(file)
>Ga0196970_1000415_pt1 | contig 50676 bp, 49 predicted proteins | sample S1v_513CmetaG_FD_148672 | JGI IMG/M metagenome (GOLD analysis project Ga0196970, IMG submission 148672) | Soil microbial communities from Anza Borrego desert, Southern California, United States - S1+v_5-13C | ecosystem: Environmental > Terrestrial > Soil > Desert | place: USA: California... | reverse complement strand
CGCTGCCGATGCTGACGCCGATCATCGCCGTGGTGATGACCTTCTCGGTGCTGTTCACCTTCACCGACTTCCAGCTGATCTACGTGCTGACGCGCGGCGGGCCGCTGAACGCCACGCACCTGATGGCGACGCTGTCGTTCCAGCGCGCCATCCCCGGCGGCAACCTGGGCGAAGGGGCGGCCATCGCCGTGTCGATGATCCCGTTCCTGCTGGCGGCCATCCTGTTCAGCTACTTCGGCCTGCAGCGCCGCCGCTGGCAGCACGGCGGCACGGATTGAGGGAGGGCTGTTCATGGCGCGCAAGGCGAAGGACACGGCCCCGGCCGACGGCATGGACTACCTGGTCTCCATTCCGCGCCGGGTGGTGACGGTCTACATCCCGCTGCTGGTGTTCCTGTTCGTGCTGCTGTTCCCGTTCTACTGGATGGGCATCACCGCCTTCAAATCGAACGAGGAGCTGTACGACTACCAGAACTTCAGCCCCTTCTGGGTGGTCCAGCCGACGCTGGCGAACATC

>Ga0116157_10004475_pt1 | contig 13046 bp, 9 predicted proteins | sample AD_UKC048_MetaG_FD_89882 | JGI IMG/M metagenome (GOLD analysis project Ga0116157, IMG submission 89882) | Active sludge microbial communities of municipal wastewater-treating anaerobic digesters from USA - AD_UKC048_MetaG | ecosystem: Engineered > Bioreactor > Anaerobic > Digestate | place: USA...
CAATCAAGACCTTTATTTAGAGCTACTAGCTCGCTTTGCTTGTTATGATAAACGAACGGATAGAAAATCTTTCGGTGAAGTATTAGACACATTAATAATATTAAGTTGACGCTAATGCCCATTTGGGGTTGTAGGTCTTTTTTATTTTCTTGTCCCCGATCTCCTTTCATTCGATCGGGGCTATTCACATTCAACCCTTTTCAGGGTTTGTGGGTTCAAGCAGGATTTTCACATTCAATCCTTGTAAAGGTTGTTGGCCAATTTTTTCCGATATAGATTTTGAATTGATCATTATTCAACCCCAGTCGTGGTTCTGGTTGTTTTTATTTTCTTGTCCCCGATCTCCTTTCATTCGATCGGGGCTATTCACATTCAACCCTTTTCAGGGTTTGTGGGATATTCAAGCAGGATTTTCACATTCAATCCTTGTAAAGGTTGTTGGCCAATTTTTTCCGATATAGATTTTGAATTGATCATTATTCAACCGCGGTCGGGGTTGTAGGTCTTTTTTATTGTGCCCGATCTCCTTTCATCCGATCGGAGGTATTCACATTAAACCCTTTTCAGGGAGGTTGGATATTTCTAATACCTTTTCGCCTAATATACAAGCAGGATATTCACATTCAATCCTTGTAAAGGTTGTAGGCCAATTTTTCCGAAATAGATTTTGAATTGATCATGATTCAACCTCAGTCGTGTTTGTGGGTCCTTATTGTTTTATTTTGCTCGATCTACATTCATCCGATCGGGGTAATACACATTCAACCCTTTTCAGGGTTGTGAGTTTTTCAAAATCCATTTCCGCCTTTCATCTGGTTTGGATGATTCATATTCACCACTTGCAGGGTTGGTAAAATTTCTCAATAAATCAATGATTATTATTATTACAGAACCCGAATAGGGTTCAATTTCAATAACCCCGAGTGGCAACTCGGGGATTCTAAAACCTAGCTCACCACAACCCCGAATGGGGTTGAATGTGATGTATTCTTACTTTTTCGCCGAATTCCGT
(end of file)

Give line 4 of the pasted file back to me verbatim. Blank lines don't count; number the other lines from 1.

CAATCAAGACCTTTATTTAGAGCTACTAGCTCGCTTTGCTTGTTATGATAAACGAACGGATAGAAAATCTTTCGGTGAAGTATTAGACACATTAATAATATTAAGTTGACGCTAATGCCCATTTGGGGTTGTAGGTCTTTTTTATTTTCTTGTCCCCGATCTCCTTTCATTCGATCGGGGCTATTCACATTCAACCCTTTTCAGGGTTTGTGGGTTCAAGCAGGATTTTCACATTCAATCCTTGTAAAGGTTGTTGGCCAATTTTTTCCGATATAGATTTTGAATTGATCATTATTCAACCCCAGTCGTGGTTCTGGTTGTTTTTATTTTCTTGTCCCCGATCTCCTTTCATTCGATCGGGGCTATTCACATTCAACCCTTTTCAGGGTTTGTGGGATATTCAAGCAGGATTTTCACATTCAATCCTTGTAAAGGTTGTTGGCCAATTTTTTCCGATATAGATTTTGAATTGATCATTATTCAACCGCGGTCGGGGTTGTAGGTCTTTTTTATTGTGCCCGATCTCCTTTCATCCGATCGGAGGTATTCACATTAAACCCTTTTCAGGGAGGTTGGATATTTCTAATACCTTTTCGCCTAATATACAAGCAGGATATTCACATTCAATCCTTGTAAAGGTTGTAGGCCAATTTTTCCGAAATAGATTTTGAATTGATCATGATTCAACCTCAGTCGTGTTTGTGGGTCCTTATTGTTTTATTTTGCTCGATCTACATTCATCCGATCGGGGTAATACACATTCAACCCTTTTCAGGGTTGTGAGTTTTTCAAAATCCATTTCCGCCTTTCATCTGGTTTGGATGATTCATATTCACCACTTGCAGGGTTGGTAAAATTTCTCAATAAATCAATGATTATTATTATTACAGAACCCGAATAGGGTTCAATTTCAATAACCCCGAGTGGCAACTCGGGGATTCTAAAACCTAGCTCACCACAACCCCGAATGGGGTTGAATGTGATGTATTCTTACTTTTTCGCCGAATTCCGT